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There is an entire anime/manga genre that deals with MMORPGs (massive multiplayer online roleplaying games) in a total virtual reality. Examples are Sword Art Online, 1/2 Prince, and Moonlight Sculptor.

While the plot differs, they all have following features in common:

  • virtual reality gear is external (helmet / capsule) and easy-to-use (plug'n'play) at home, comparable to personal computers concerning how widespread and easy to buy it is
  • total override of conscious nerve control; while the VR is experienced the body remains in a coma-like state; only important signals like 'got to go to bathroom' or 'starving' or 'house is burning down around me' get forwarded to the user
  • immersion is more or less realistic, but definitely includes visual and audio, to some lesser degree also taste, smell, touch; pain can also be simulated
  • gaming seems to be the most important application of this technology in all those cases, in many of them it is even the only application.

Goal: I want to set up a world that does have VR MMORPGs, including all the handwavium necessary to get that kind of VR to work, but does it somewhat more realistic than the majority of said anime/manga genre

Question: Which aspects do I need to consider when applying a more real-world outlook on the technology? Other applications, legality, health/psychology issues -- what else? What are the main issues? EDIT: I would be very satisfied with a rounded outlook of where else this kind of VR technology can be applied; the rest can probably be deduced from that.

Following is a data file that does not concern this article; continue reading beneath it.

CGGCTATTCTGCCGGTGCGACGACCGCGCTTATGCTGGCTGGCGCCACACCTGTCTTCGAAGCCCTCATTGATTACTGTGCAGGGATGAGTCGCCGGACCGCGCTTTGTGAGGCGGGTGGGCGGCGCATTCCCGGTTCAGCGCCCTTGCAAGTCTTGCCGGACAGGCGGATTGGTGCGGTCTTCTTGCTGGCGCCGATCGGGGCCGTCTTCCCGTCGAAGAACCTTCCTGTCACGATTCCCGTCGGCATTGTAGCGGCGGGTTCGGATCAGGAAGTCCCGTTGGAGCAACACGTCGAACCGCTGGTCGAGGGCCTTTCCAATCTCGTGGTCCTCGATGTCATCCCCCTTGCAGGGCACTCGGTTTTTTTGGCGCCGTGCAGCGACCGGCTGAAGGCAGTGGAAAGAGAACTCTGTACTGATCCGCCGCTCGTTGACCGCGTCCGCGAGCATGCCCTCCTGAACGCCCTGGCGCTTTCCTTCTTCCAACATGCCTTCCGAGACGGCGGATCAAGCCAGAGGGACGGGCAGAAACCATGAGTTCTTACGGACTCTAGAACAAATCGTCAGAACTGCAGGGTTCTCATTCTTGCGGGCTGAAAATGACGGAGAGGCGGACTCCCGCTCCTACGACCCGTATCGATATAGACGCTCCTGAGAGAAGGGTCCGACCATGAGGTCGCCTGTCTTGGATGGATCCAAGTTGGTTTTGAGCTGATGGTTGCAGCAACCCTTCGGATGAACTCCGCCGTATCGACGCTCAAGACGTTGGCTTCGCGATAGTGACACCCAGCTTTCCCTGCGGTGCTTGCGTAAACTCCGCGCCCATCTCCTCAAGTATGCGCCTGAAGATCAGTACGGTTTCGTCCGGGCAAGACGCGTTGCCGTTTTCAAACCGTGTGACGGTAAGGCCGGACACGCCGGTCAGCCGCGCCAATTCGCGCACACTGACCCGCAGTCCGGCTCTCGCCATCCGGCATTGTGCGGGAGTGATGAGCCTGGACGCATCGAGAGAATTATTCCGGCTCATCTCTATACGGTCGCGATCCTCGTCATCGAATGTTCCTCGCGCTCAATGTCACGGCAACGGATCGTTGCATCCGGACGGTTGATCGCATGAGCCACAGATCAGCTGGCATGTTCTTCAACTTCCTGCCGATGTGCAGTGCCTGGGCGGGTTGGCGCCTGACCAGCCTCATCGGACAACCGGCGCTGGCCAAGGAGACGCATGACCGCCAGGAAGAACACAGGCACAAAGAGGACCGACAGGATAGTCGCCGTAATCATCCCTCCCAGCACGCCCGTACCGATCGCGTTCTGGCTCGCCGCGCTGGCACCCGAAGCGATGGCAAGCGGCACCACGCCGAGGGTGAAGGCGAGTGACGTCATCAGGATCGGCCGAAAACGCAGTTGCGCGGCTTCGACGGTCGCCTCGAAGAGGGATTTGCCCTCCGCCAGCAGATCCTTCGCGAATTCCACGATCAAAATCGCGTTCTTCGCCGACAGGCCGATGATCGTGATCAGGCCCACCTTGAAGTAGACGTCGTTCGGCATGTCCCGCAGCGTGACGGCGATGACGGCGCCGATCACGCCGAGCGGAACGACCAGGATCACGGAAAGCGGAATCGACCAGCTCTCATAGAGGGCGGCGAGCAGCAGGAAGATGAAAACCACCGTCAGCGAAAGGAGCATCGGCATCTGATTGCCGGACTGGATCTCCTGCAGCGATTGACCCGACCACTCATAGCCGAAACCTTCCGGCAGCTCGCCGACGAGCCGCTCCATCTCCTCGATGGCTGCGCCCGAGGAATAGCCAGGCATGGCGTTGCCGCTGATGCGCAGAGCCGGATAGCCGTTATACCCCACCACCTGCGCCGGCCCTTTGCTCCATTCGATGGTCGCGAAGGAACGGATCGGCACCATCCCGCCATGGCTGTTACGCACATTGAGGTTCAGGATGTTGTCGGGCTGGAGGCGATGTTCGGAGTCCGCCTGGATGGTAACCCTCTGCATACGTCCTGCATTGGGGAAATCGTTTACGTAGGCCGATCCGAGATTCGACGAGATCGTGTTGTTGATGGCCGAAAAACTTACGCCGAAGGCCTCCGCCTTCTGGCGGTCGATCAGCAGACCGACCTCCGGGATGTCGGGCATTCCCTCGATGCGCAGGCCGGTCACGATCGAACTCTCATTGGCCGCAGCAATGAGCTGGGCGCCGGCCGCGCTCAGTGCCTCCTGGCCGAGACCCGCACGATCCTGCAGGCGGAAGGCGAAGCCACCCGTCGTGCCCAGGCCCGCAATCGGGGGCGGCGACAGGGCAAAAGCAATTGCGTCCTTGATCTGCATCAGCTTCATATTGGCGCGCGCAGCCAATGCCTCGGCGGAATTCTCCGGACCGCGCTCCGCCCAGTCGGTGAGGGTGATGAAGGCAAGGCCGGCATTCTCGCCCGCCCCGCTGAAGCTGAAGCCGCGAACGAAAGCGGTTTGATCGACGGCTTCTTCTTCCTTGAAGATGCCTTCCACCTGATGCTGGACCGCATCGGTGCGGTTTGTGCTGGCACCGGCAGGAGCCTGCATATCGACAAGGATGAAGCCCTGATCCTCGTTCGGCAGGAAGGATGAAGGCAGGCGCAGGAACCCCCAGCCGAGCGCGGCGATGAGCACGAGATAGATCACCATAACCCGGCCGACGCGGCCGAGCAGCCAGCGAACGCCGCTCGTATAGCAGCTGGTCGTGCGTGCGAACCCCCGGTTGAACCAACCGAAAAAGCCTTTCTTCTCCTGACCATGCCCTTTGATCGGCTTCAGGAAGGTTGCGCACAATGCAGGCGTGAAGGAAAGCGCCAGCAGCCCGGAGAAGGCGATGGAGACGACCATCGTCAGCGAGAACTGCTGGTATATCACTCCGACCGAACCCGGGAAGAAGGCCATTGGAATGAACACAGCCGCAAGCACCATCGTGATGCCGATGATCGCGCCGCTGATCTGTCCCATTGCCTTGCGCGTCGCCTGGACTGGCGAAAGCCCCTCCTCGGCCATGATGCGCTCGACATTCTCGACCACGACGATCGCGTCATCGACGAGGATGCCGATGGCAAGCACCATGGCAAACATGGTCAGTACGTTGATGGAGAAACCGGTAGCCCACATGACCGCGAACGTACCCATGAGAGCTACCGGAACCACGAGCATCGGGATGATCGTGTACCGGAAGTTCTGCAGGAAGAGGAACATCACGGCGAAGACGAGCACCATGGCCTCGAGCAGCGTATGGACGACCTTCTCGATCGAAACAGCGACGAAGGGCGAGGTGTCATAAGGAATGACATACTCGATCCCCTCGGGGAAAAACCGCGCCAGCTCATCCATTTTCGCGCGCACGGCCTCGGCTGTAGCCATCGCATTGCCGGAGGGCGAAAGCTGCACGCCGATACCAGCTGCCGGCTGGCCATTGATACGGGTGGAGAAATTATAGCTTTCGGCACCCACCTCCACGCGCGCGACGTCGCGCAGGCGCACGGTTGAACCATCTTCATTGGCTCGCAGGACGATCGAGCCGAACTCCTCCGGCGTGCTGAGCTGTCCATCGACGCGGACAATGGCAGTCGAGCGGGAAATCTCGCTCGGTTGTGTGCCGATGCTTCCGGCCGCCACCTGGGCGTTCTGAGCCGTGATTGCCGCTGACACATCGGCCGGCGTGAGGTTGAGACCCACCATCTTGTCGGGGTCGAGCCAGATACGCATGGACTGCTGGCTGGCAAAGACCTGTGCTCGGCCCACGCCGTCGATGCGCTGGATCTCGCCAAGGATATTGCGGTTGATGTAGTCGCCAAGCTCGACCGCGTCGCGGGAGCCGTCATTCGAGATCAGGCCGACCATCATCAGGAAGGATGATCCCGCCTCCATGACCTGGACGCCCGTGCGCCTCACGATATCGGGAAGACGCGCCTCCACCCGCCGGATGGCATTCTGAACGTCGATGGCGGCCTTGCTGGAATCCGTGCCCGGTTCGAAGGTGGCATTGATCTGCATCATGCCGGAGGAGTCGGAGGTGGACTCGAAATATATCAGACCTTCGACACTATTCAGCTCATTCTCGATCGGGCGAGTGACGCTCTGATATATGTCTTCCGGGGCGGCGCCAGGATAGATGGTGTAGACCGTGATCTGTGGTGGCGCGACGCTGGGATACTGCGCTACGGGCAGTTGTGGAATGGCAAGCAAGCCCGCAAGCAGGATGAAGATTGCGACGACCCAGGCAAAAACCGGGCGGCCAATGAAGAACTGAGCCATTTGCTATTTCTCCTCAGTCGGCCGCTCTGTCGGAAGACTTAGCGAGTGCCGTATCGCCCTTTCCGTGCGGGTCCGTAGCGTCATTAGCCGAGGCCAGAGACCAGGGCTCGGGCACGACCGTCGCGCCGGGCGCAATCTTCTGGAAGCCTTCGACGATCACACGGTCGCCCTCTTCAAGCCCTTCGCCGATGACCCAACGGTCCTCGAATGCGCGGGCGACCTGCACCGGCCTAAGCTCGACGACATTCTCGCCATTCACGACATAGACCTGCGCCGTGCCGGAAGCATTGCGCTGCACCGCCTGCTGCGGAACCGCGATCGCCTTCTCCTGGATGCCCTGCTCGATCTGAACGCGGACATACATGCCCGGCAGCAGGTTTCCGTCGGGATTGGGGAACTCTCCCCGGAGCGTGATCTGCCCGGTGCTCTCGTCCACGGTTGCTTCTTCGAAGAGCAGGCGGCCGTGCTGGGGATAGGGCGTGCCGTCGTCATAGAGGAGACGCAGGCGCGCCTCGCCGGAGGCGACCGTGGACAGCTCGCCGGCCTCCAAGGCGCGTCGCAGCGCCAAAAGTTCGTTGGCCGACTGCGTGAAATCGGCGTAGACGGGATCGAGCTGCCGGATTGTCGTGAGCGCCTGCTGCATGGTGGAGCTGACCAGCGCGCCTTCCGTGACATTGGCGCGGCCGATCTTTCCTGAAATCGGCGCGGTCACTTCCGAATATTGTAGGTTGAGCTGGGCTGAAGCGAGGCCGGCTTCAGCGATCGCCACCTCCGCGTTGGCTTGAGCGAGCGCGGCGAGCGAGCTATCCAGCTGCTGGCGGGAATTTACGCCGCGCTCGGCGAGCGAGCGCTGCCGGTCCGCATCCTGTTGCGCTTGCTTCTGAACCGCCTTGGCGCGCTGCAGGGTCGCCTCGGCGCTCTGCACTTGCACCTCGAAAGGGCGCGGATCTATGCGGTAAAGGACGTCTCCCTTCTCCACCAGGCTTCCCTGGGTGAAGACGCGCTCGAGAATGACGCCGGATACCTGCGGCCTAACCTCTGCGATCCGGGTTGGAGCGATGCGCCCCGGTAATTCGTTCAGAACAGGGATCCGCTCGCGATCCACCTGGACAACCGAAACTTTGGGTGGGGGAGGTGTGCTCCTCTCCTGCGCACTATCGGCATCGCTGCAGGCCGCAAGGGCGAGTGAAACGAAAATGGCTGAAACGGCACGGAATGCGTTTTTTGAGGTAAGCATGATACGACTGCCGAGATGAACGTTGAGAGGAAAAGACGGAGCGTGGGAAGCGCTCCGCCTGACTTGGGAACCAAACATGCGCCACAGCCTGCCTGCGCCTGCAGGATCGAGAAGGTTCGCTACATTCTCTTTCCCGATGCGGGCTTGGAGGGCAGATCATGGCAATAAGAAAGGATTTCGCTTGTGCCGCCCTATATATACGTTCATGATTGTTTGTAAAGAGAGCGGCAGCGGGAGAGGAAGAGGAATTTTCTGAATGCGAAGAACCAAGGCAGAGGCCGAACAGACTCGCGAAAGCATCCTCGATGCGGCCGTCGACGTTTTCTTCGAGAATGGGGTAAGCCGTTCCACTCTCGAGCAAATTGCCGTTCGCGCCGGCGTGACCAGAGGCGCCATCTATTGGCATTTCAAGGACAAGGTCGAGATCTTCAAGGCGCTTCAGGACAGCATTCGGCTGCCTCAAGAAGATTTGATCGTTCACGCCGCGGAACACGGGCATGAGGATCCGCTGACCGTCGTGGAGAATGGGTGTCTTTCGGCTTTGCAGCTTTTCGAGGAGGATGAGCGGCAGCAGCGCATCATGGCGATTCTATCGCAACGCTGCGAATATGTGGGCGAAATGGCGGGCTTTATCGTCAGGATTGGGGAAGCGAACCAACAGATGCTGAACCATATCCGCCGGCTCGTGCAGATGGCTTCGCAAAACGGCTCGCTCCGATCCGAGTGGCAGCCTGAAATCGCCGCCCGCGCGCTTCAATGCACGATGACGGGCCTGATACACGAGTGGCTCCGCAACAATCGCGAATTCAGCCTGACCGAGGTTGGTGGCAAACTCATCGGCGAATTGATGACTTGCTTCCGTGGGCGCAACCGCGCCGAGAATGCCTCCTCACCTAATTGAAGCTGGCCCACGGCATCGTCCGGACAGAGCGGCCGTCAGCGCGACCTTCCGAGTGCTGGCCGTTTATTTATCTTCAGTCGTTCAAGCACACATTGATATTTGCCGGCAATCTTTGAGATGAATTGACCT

For all intents and purposes, assume a human society like ours, approximately same technology level as today with the exception of the VR tech and all the necessary technologies leading up to the end product.

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closed as too broad by Mołot, Frostfyre, bowlturner, JDSweetBeat, The Anathema Apr 27 '16 at 15:21

Please edit the question to limit it to a specific problem with enough detail to identify an adequate answer. Avoid asking multiple distinct questions at once. See the How to Ask page for help clarifying this question. If this question can be reworded to fit the rules in the help center, please edit the question.

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    $\begingroup$ Asking multiple questions in one is not recommended as it makes it hard to answer with a concise and focused reply. Additionally it becomes much harder to rate answers as to whether one is better than another as the "best" answer to each part of your question may be held in different answers. See tips on how to fix the problem. $\endgroup$ – Tim B Apr 27 '16 at 11:08
  • $\begingroup$ @Tim B: better? or still too broad? $\endgroup$ – subrunner Apr 27 '16 at 11:24
  • $\begingroup$ I feel it may still be too broad, but not enough to mod hammer it. I've re-opened it for now but you could do with narrowing down what aspects you are interested in and how answers would be rated against each other. $\endgroup$ – Tim B Apr 27 '16 at 11:28